LACONIA, N.H. (AP) _ Gov. Maggie Hassan and U.S. Sen. Jeanne Shaheen called Monday for a bipartisan effort to combat the growing problem of heroin and opiate abuse, then criticized Republicans in Concord and Washington for what the two Democrats said was a failure to adequately fund drug treatment programs.

In Laconia, Hassan and Shaheen said it will take bipartisan cooperation among local, state and federal officials to combat the growing substance abuse problem.

Hassan said state Republicans had failed to offer a counter budget proposal after she called for adding $5.9 million more to substance abuse funding above what a legislative conference committe had recommended.

“My compromise budget proposal would also ensure that the funding is available for our bipartisan health care expansion program if and when the legislature reauthorizes is it,” Hassan said.

Her offer, made after she vetoed a two-year, $11.3 billion spending plan approved by the legislature, would move up to January benefits for Medicaid patients who get substance abuse treatment, continue funding a state “drug czar” position and move forward with a drug court in Manchester.

Republican Senate Majority Leader Jeb Bradley called Hassan’s assertion “just patently and totally wrong.”

“We passed a budget that had a 75 percent increase in substance abuse treatment and we’re proud of that,” said Bradley, of Wolfeboro. “The governor vetoed it. It is totally and completely the governor’s fault.”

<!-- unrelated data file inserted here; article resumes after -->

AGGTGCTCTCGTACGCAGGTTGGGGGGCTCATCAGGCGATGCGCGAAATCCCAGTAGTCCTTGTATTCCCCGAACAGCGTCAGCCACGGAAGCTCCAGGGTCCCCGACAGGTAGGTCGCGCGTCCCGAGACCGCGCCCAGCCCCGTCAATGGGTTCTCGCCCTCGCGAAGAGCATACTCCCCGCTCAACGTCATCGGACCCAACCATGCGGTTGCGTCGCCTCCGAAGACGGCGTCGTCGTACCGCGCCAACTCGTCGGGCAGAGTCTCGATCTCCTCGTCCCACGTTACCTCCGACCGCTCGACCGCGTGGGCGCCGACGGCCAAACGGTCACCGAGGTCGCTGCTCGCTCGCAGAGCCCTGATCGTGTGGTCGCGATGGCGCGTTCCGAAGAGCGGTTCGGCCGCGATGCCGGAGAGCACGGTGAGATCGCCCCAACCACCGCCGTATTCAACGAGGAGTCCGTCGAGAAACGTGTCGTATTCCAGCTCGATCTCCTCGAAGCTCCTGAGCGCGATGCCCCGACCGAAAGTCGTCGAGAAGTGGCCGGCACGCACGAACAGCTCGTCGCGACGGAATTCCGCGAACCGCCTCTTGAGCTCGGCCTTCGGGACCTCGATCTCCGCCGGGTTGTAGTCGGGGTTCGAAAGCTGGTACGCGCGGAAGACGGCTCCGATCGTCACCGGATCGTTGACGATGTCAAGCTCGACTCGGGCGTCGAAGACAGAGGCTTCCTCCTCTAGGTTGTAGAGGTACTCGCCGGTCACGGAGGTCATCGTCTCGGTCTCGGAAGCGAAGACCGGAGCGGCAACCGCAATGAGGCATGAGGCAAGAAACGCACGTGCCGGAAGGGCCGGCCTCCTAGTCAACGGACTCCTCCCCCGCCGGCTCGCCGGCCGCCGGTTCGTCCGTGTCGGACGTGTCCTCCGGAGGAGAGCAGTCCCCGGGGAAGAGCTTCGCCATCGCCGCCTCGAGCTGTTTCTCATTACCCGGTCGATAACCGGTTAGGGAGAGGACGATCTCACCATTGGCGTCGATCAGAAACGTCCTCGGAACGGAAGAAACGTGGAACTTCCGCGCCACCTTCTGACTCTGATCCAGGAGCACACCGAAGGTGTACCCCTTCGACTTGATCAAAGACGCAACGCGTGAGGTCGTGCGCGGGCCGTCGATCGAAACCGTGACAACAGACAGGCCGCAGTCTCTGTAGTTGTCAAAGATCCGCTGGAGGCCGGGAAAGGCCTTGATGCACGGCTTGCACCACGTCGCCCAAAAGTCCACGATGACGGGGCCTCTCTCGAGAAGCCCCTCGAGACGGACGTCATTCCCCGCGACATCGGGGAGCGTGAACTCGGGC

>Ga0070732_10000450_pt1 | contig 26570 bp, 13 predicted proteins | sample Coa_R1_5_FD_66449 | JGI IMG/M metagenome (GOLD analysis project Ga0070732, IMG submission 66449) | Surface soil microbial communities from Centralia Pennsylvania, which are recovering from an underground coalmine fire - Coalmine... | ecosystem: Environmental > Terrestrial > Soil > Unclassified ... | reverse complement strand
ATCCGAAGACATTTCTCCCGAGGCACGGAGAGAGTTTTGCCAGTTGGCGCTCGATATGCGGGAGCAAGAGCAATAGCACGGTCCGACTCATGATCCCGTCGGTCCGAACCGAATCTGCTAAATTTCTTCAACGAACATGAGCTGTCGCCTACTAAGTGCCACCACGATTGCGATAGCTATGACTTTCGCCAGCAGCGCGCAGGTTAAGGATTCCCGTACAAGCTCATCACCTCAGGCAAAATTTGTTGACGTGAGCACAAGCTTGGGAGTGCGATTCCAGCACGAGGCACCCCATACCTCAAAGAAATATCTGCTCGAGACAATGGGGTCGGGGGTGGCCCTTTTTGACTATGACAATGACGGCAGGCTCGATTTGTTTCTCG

Bradley said the legislature will offer a budget counterproposal when Hassan details any overspending in the 2014-15 budget.

Shaheen called the heroin and opiate abuse problem the most urgent public health challenge facing the state.

“It’s imperative that we have bipartisan cooperation in Concord and Washington to make the resources available for programs tackling the heroin crisis,” she said.

Republican U.S. Sen. Kelly Ayotte put out a statement highlighting the efforts she’s made in the effort to stem drug abuse, including reintroducing legislation to expand the availability of the anti-overdose drug naloxone to first responders and law enforcement. The legislation also provided resources to identify and treat people in jail who need substance abuse treatment and expanded drug take-back sites, among other things.

“The Senate unanimously passed Senator Ayotte’s bipartisan amendment to the budget which called for providing funding for addressing the heroin and prescription drug abuse epidemic,” said Ayotte spokeswoman Lauren Zelt.